Timmy: Well, uh, let’s see. You all know how I have been using the old lumber in the shed to build my fort. Mom herself said it was an educational project. Just last week Sarah was cramming for her tests and I had to do all the dishes. You know how rain can wipe out an entire week’s worth of fort building, and this weather — 75 degrees and not a cloud in the sky — is ideal, and I need to take advantage of it. Besides, I did the dishes at lunch — a chore Sarah usually has to do — but I did it out of the kindness of my own heart. The least she can do is help me out in my education by doing the few dishes here. And one more thing. . .

Dad: Time’s up.

Timmy: But Dad, one more. . .

Dad: Time’s up is time’s up. We have to keep this fair. (Turns to Mom.) Sound’s pretty convincing, doesn’t it, Mom?

Mom: I’ll say!

Dad: (Turning to Sarah.) Well, Sarah. You need to negate Timmy’s proposal. You have two minutes to offer your rebuttal. Ready? Go!

Sarah: Well, you may think that’s convincing, but Timmy is twisting the facts a bit. First of all, my studying for school is far more important than pounding some boards together in the backyard. I couldn't put off my testing, but Timmy’s fort could wait all summer. Second, Timmy did the lunch dishes as a punishment for not making his bed this morning, not out of the kindness of his heart. I shouldn’t be punished for his punishment. If anyone should get out of dishes, it is me. If we want to talk about doing other people’s chores, I mowed the entire lawn this afternoon and walked the dog, while Timmy was pounding away on his fort. When I asked him to empty the grass clippings, he put up a fuss and complained the entire time. As far as I’m concerned, Timmy doesn’t deserve getting out of dishes.

Dad: That’s 1:42. Not bad timing, and excellent arguments.

Timmy: They were okay.

Dad: (To Timmy.) Well, kiddo, you’re fighting for air. You have one minute to make your final rebuttal. Go!

Timmy: Sarah can say all she wants about how her testing is somehow superior to my fort-building, but she didn’t refute the fact that rain could keep me from building the fort in the future. So what if I did the lunch dishes as a punishment — I still did them, didn’t I? Sarah loves it when I have to do her chores as punishment. As I recall, she went bike riding while I slaved away in the kitchen. And I didn’t fuss and complain when Sarah asked me to empty the grass clippings. I would have loved to do the lawn, but, as you know, I am not old enough to use the mower. Why should I be punished for something that is out of my control? And one more thing. . .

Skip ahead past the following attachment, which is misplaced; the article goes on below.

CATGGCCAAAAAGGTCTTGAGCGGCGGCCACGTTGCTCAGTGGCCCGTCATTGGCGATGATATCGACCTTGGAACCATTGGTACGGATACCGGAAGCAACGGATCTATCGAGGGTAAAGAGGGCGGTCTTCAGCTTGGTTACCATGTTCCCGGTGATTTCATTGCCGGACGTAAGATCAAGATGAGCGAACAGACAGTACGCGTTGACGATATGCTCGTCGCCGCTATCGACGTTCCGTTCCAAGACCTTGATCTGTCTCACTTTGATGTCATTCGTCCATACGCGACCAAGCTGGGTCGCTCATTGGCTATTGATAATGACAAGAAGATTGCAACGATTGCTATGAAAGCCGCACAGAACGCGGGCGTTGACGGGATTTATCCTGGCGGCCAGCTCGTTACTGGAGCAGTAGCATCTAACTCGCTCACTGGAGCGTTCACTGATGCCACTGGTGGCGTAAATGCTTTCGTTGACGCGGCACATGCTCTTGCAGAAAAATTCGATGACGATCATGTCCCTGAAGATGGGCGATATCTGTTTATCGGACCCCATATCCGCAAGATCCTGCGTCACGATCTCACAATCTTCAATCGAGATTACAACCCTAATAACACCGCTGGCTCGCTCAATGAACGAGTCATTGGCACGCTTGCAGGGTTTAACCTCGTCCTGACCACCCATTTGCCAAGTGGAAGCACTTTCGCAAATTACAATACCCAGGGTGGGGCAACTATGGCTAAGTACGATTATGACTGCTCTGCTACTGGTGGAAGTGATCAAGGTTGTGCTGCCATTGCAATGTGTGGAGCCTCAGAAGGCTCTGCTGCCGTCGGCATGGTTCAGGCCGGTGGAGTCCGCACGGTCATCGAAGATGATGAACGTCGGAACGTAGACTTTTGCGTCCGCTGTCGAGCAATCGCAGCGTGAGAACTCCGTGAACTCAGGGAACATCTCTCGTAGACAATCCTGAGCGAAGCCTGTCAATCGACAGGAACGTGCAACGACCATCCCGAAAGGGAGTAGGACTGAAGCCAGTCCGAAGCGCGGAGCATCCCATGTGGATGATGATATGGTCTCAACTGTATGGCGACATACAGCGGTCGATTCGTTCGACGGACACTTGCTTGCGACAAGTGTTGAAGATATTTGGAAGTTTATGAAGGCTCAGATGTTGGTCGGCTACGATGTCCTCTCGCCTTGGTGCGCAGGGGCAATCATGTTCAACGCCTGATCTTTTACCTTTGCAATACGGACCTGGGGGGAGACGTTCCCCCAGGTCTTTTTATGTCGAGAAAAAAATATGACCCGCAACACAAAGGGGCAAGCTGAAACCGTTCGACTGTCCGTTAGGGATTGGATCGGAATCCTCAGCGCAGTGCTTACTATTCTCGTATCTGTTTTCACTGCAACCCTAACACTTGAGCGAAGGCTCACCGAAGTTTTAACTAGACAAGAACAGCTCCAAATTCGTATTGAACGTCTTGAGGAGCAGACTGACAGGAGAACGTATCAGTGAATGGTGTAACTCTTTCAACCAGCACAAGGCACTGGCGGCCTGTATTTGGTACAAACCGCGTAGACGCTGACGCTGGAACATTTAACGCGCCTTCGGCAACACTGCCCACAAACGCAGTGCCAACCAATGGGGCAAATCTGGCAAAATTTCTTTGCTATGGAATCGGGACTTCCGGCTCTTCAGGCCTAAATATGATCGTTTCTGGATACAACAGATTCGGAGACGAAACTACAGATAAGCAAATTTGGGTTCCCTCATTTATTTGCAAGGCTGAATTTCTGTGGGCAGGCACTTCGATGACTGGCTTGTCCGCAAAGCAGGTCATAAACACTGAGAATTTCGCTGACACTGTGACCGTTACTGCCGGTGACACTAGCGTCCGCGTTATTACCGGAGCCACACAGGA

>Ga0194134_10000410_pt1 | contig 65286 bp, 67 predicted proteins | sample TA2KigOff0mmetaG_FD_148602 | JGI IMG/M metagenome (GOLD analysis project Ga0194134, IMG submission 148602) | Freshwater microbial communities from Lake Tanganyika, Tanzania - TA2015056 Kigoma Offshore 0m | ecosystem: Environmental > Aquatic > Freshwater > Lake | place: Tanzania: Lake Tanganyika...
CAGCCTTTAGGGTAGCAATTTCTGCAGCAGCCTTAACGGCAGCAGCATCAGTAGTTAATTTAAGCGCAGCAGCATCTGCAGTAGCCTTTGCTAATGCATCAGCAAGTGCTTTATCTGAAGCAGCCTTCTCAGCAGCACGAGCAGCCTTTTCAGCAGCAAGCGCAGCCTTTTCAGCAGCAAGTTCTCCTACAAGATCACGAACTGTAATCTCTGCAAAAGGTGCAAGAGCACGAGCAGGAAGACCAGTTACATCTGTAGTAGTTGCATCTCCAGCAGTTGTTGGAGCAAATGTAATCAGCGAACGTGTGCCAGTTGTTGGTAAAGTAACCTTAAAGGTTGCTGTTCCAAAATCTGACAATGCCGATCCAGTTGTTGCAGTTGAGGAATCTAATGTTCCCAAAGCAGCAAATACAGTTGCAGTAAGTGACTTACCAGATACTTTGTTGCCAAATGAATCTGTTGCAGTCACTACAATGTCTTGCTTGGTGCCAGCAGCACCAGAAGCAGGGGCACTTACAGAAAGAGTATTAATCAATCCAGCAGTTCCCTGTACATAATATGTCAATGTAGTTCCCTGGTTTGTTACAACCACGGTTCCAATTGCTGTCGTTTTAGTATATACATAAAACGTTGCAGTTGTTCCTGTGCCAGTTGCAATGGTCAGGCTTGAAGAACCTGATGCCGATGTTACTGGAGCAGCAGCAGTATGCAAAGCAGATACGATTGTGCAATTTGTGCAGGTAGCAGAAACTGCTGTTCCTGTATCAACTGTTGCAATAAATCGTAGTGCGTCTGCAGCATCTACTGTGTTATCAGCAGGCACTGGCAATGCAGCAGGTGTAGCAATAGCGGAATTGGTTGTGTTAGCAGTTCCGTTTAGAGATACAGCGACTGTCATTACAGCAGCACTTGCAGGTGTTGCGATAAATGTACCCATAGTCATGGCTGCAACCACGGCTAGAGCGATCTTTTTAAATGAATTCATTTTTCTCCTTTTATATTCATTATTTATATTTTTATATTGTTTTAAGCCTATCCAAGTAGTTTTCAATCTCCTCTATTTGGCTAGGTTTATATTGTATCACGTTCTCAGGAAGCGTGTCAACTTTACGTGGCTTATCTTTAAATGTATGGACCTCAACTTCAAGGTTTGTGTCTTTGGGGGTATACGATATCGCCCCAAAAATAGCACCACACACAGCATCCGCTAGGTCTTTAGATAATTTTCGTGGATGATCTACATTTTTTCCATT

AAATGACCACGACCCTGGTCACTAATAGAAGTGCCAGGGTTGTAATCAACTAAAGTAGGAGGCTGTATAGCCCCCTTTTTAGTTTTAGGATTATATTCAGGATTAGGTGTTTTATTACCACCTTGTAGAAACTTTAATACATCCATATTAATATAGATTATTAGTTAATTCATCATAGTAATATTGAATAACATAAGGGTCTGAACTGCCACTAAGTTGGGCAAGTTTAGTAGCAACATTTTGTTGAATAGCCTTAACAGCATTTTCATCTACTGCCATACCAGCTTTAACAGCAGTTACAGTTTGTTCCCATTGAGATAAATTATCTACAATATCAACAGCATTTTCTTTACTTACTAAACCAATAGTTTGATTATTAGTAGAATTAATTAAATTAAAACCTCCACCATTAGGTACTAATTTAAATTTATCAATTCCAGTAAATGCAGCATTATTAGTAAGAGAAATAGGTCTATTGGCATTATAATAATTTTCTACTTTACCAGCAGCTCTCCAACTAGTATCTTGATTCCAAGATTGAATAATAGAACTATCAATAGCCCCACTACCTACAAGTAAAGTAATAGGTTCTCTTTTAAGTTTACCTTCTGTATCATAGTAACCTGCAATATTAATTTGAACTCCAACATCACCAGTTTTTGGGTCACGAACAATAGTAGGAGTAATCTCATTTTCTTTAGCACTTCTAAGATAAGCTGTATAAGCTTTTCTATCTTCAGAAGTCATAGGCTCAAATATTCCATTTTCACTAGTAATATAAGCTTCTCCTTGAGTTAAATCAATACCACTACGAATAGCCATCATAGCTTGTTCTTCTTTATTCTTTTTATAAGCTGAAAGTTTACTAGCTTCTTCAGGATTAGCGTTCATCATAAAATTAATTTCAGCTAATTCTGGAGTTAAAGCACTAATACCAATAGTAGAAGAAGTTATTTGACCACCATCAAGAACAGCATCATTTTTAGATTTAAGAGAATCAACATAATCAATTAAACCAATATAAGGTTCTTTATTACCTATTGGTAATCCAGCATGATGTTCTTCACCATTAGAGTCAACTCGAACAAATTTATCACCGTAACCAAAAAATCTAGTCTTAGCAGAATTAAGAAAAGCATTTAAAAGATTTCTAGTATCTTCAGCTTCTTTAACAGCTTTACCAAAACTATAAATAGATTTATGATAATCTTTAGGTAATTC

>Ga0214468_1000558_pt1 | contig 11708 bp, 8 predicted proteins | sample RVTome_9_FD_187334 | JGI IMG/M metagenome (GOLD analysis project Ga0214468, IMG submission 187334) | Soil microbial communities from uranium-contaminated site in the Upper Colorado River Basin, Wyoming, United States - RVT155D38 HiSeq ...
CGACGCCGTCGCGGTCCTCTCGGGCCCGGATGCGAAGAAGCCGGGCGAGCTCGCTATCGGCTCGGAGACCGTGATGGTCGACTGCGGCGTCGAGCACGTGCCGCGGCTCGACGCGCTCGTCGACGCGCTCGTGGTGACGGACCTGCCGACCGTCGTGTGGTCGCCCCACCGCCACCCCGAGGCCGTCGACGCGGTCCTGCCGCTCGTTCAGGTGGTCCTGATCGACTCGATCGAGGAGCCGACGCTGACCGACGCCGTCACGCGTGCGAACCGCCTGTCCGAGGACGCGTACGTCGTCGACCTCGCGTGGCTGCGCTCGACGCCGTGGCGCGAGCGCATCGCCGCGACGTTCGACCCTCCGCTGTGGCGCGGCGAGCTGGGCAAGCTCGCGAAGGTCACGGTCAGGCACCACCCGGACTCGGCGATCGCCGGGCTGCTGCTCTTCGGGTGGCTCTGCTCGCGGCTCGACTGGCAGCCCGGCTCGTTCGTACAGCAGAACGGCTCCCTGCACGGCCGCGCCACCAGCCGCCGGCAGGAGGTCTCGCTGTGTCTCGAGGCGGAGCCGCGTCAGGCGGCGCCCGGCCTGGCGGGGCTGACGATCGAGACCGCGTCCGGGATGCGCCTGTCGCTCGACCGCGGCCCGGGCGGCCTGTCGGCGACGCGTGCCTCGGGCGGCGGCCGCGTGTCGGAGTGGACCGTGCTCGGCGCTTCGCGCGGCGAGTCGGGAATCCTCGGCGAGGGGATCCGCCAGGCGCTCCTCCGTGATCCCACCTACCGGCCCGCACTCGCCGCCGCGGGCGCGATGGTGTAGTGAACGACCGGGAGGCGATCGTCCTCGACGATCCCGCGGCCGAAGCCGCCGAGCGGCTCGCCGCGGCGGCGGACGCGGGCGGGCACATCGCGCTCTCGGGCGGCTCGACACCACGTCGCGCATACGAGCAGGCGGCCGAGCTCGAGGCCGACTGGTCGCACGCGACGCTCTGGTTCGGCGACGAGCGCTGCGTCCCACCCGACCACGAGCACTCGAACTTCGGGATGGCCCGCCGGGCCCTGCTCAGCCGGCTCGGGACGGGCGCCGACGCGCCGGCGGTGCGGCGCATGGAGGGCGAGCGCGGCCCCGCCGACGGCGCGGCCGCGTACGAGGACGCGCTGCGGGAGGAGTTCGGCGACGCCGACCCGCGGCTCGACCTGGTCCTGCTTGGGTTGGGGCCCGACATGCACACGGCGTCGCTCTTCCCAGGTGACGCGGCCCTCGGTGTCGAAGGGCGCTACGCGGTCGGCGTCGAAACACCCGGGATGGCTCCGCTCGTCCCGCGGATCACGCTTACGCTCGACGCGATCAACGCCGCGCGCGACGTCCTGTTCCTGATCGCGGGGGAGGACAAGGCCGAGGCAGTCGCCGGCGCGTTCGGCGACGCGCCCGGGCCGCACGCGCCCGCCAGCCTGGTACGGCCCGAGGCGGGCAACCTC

Dad: Time’s up!

Timmy: Aw, but Dad. . .

Dad: No, Timmy, time is up. (To Mom.) Well, Mom, it was a good round. Now we have to make a decision. What do you think?

Mom: It’s a tough one.

Now Mom and Dad will make their decision based on how well they think their son and daughter presented their arguments. Ordinarily, situations like this could have ended up in a bickering fight. Mom and Dad stepping in and resolving the conflict may have ended the arguing, but the kids wouldn't have learned much. In debate, winning and losing is not the objective; the goal is to articulate your arguments to communicate the truth in a persuasive manner.

To find out who was most persuasive in this dinner table debate, tune in next week for Part 2!  

Chris Jeub, a former teacher from the upper midwest, is Web editor to Focus on the Family's Web site. He is also president of Training Minds Ministry, an organization dedicated to training young minds in the arts of speaking and persuasion. He is author of many home-school resources, one being "Jeub's Complete Guide to Speech and Debate," a textbook written specifically for homeschools. You can view more about Chris Jeub and Training Minds Ministry at